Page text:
We can barely keep up, his pace and enthusiasm are overwhelming as he points out the bespoke numerals he created for Huys 404 (a Piet Boon-designed building in New York City) and a gigantic, rollercoaster-like mould he used to make one of his famous CityLight Chandeliers. There’s an electric energy in the space that seems to suit Frederik well. When we finally sit down, his thoughts spill out in an unsurprising vigorous flurry that’s as engaging as it is entertaining.
He slides a large book titled ‘I Am a Baker’ across the table. I ask him if he actually makes bread and he laughs, “Not right now, but my first job was working in a bakery in my hometown of Breda. I loved watching how simple ingredients were moulded into something new, a handmade object more than the sum of its part.” What he does at Studio Molen isn’t much different, he’s just using ‘ingredients’ like bronze instead of flour. As Frederik flicks through the pages of the book, a publication he made for Milan’s Salone del Mobile in 2016, I notice smudges of ink on his hands.
He doesn’t mind getting his hands dirty, whether it’s a sketch of a new idea, a water-reactive patio tile (Solid Poetry, 2007), a wheelbarrow kitchen for portable cooking (Molenkitchen, 2010), or a ginger root inspired chandelier (Ginger Blimp Chandelier, 2014). His creations aren’t conventional and that’s the point. “I don’t find it very interesting to explain my work in detail,” he admits. “It’s more about the aesthetics. I’m someone who wants to be authentic and original”
Frederik is a pretty tall guy and much of his work, from public art commissions to design concepts for buildings, is monumental in size. ‘Big’ is something that comes back quite often, in his work and in his life. “I’m from a large family” he explains. “My father’s side of the family ran a business in industrial scales for more than 150 years. Ever since I was a kid I’ve been more interested in big, powerful objects like boat anchors, tractors, trees and large structures like buildings and airports.” At the same time, he grew up in a small city in the south of Holland, and admits to experiencing culture shock when travelling outside of the country to Munich and Shanghai, to take part in the Siemens Mobile Design Lab after graduating from the Design Academy Eindhoven in 2005.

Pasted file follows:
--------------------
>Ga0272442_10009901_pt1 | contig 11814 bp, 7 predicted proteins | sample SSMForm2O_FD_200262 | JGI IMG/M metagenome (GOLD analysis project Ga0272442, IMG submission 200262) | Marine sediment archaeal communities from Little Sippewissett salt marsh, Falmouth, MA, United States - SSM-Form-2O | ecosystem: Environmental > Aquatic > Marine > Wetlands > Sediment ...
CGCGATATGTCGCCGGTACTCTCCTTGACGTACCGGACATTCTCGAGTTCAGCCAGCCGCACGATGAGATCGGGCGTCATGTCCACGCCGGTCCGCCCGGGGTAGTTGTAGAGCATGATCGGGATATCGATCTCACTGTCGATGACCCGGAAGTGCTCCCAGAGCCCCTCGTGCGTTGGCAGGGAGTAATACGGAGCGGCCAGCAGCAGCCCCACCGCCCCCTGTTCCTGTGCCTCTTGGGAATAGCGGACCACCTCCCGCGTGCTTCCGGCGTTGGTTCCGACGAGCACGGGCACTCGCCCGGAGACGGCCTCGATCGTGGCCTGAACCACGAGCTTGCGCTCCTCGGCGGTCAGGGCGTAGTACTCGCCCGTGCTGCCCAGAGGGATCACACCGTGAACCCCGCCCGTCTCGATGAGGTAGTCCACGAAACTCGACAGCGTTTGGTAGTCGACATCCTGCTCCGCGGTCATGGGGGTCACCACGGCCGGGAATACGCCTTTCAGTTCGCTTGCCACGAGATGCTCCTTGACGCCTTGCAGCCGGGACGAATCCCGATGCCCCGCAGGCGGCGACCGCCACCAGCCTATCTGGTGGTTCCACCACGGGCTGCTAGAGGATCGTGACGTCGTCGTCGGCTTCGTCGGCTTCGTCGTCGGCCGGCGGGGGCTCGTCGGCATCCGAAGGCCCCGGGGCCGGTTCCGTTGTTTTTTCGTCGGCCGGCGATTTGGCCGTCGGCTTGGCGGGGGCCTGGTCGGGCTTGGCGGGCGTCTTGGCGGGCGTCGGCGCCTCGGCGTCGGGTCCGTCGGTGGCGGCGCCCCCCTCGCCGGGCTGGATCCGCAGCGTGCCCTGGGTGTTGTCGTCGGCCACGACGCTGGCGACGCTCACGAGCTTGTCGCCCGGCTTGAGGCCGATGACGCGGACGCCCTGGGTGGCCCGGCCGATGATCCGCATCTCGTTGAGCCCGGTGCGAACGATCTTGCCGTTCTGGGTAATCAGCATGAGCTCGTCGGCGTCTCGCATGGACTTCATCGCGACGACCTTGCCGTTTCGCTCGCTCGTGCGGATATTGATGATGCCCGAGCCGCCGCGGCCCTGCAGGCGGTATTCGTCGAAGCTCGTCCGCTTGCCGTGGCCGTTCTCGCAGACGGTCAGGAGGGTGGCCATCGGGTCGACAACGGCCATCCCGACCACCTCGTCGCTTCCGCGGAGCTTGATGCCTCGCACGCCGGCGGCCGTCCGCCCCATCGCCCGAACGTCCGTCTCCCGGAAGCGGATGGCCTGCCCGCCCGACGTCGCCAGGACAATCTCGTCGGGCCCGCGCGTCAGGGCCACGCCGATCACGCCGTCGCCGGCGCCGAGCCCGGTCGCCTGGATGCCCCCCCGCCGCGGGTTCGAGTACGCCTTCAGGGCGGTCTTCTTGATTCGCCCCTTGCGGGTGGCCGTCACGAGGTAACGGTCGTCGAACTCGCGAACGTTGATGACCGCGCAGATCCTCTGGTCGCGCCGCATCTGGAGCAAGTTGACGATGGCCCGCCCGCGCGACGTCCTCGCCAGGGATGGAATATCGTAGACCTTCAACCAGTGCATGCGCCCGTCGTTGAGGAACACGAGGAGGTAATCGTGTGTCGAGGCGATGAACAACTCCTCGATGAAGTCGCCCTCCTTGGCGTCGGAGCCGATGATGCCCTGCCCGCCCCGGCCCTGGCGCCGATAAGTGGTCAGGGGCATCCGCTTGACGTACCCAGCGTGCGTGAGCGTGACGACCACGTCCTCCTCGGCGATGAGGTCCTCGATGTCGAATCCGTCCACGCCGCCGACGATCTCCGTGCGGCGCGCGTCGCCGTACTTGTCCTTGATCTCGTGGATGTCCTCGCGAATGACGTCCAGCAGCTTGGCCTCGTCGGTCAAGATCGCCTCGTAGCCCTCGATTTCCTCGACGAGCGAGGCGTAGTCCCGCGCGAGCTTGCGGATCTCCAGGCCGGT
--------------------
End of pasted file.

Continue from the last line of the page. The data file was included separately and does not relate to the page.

Impressed by the immense size of Shanghai, (“I grew up in Breda, a city of 600,000 people, and all of a sudden I was one in 16 million!”) he started mapping out the growth of the city, a project that later inspired his work CityLight Chandeliers. The rollercoaster-like shape of the sculptures – fit with lamps in varying sizes to reference the anamorphic effect of passing streetlights on a highway – mimics the shape of Shanghai’s dizzying seven-lane highways. Twenty-five metres long and weighing a total of 300 kg, the chandeliers are a force to be reckoned with: “I want people to see my work and feel overwhelmed.”
For someone who dreams as big as Frederik does, he’s surprisingly grounded. He travels often for work, to exhibitions and fairs around the world thanks to his collaboration with London, Paris and New York-based Carpenters Workshop Gallery, but it doesn’t look like he’ll be moving any time soon. “Amsterdam is the best home ever, I can’t imagine living anywhere else,” he says. “The Netherlands is super small but that’s what I like about it – we have so many opportunities to be ourselves, to focus on our own work and live our own lives.” And while he moves, thinks and talks fast (“I’m a five-minute kind of guy!”) he admits that he doesn’t really like change. “I make design-related decisions quite quickly, but decisions about life or the business I make cautiously. It’s not about speed, it’s about finding your own rhythm and balance in life. My focus is on the long-term, not on quick success.”